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Saturday, August 27, 2011

Five Thousand Years of Slavery, written by Marjorie Gann and Janet Willen. Tundra, 2010. $29.99 ages 12 and up

"The first African slaves arrived in America in 1619 on a Dutch warship. A Virginia colonist wrote to London that the ship was in desperate need of supplies, and had nothing to sell "but 20 and odd Negroes" that the governor and merchant bought in exchange for food."

Once started, I found that this book was hard to put down. Five thousand years is right...from the Sumerian epic called Gilgamesh and other types of slavery of the time and place to Greece and Rome, all the way through to today, when slavery remains a world-wide issue for far too many.

Sisters Marjorie Gann and Janet Willen are accomplished storytellers. Topics of slavery change as chapters unfold. They consider how slaves were bought and sold, how the laws governed slaves and their owners, the work and living conditions of slaves and, for the lucky ones, how they could become free. There are numerous maps to help place their stories and countless illustrations add resonant images for those who share this book. The captions are detailed and the sidebars (in boxes with a green background) introduce key concepts, explain artists' renderings of the times, tell individual and personal stories throughout history.

They include accounts of slavery in Europe from the time of the Vikings, in Islamic lands, and in Africa and America before colonization. Their attention to the slave trade in South America, the Caribbean and North America is not unusual since much of their research material would concern what has been reported close to home. They also discuss slavery in Asia and the South Pacific, including debt bondage in India and the selling of female children in China. It is an honest look, without drama, at the issue. It is informative, balanced and enlightening.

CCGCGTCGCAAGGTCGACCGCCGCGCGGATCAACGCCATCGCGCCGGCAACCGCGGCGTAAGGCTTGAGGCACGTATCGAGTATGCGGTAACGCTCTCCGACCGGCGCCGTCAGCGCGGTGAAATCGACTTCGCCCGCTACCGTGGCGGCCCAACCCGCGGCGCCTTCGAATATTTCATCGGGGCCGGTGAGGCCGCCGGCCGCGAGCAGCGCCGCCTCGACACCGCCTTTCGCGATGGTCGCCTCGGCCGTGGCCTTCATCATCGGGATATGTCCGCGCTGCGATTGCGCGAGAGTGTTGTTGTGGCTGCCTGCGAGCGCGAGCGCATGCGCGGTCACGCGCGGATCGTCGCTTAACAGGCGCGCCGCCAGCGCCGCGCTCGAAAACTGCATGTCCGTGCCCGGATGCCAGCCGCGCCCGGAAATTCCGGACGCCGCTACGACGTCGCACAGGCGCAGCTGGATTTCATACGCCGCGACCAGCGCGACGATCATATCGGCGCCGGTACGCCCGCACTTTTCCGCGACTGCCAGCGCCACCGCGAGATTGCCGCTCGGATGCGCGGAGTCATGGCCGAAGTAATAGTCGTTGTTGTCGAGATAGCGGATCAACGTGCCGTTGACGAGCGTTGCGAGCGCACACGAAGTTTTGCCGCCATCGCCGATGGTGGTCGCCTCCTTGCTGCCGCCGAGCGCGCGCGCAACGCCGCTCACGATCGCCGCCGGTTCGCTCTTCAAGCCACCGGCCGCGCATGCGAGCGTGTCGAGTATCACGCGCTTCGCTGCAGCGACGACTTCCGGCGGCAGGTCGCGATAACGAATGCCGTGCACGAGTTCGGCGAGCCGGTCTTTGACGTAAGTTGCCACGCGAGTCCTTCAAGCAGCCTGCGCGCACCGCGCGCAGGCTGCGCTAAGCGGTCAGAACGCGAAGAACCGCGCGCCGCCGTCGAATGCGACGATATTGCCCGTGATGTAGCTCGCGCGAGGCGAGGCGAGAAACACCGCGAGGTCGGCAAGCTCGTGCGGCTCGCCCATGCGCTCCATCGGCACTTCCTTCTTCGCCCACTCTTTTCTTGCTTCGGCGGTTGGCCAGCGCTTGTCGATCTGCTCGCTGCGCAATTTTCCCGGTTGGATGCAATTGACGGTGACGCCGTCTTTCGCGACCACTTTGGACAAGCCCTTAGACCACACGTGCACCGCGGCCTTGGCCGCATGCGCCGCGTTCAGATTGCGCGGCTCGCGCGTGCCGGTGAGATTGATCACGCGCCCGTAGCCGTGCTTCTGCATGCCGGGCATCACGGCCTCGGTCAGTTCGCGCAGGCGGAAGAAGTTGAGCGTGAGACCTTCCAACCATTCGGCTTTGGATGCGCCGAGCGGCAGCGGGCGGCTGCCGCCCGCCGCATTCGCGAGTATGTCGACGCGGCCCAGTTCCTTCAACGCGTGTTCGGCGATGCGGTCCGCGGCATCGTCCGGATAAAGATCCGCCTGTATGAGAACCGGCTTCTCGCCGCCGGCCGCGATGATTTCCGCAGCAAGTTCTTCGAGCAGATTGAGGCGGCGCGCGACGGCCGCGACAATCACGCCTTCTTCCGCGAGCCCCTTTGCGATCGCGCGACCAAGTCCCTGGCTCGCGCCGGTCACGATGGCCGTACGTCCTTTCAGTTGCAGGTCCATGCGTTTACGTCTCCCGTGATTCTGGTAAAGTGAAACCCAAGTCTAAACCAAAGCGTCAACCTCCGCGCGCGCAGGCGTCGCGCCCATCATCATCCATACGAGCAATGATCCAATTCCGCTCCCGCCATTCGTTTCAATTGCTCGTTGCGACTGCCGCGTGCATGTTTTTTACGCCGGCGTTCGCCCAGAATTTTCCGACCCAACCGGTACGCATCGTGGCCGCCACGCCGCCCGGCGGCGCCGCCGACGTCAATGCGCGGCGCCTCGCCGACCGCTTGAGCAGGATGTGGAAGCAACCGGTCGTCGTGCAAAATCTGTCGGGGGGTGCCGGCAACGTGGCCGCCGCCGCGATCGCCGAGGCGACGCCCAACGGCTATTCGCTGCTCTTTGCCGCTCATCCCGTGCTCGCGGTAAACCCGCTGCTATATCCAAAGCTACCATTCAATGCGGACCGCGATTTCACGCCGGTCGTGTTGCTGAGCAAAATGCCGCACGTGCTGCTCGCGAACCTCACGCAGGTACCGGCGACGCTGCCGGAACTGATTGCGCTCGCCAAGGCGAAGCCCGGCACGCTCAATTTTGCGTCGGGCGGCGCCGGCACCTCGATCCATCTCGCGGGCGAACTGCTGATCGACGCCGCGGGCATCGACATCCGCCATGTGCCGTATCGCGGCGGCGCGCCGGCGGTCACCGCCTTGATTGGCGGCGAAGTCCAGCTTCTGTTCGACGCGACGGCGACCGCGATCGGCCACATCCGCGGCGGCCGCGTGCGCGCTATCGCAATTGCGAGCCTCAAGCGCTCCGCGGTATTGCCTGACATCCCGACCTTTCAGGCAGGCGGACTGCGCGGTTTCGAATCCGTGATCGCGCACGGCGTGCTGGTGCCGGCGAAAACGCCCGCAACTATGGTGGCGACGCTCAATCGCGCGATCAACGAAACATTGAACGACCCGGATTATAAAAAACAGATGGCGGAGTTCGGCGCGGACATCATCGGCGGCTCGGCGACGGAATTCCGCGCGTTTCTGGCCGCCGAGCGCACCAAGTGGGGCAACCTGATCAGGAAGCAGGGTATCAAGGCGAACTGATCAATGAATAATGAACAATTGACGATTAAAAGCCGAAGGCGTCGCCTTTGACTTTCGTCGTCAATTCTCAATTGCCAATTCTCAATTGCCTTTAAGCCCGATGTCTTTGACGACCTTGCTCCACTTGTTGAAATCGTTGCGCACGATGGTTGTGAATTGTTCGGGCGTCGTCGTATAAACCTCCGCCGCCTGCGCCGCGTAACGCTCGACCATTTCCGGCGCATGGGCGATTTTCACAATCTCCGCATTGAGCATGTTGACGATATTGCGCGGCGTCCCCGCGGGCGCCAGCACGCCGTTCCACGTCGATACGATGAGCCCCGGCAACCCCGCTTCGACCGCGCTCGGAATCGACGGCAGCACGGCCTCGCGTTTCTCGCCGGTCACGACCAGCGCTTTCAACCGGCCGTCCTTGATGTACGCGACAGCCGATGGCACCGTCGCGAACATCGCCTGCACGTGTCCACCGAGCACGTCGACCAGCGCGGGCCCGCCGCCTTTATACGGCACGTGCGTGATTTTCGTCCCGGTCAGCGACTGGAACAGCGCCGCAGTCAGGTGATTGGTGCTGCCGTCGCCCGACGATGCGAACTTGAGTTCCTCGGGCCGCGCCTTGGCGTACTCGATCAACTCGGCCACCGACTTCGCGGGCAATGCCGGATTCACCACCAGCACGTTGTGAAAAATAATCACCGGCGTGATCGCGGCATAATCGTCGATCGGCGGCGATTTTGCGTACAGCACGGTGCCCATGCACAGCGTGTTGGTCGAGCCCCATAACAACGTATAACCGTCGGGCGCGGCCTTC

In the final chapter, titled "Slavery Is Not History: The Modern World", they offer short entries on some of the atrocities of more recent times. They include the Aleuts who would not see compensation for their slavery until 978, the Soviet prison system that curbed all freedom of expression, Nazi Germany, the forced labor camps of China, the communist regimes of North Korea and Cuba, the child fighters in Uganda, Sierra Leone and other parts of the world, the cocoa farms of the Ivory Coast, and the list goes on. It is hard to fathom what young children and other peoples of the world are still facing.

Efforts are being made around the world to bring attention to these examples of slavery today. The book offers some advice for ways in which we might help, rather than turn a blind eye to the disgraces still being felt by too many. From far beyond the borders of North America to within them, people are enslaved and treated abominably. Educating ourselves helps to bring empathy to the plight of others and shows our children a larger slice of life. The slavery that exists in the world today is both global and local. How can we change that?

If you read my post about Sold by Patricia McCormick, you know just one of the stories. Another book that offers a detailed look at slavery is found in a book from Groundwood by Kevin Bales and Becky Cornell, simply named Slavery Today (2008). Chilling and heartbreaking, it will open your eyes as it did mine.

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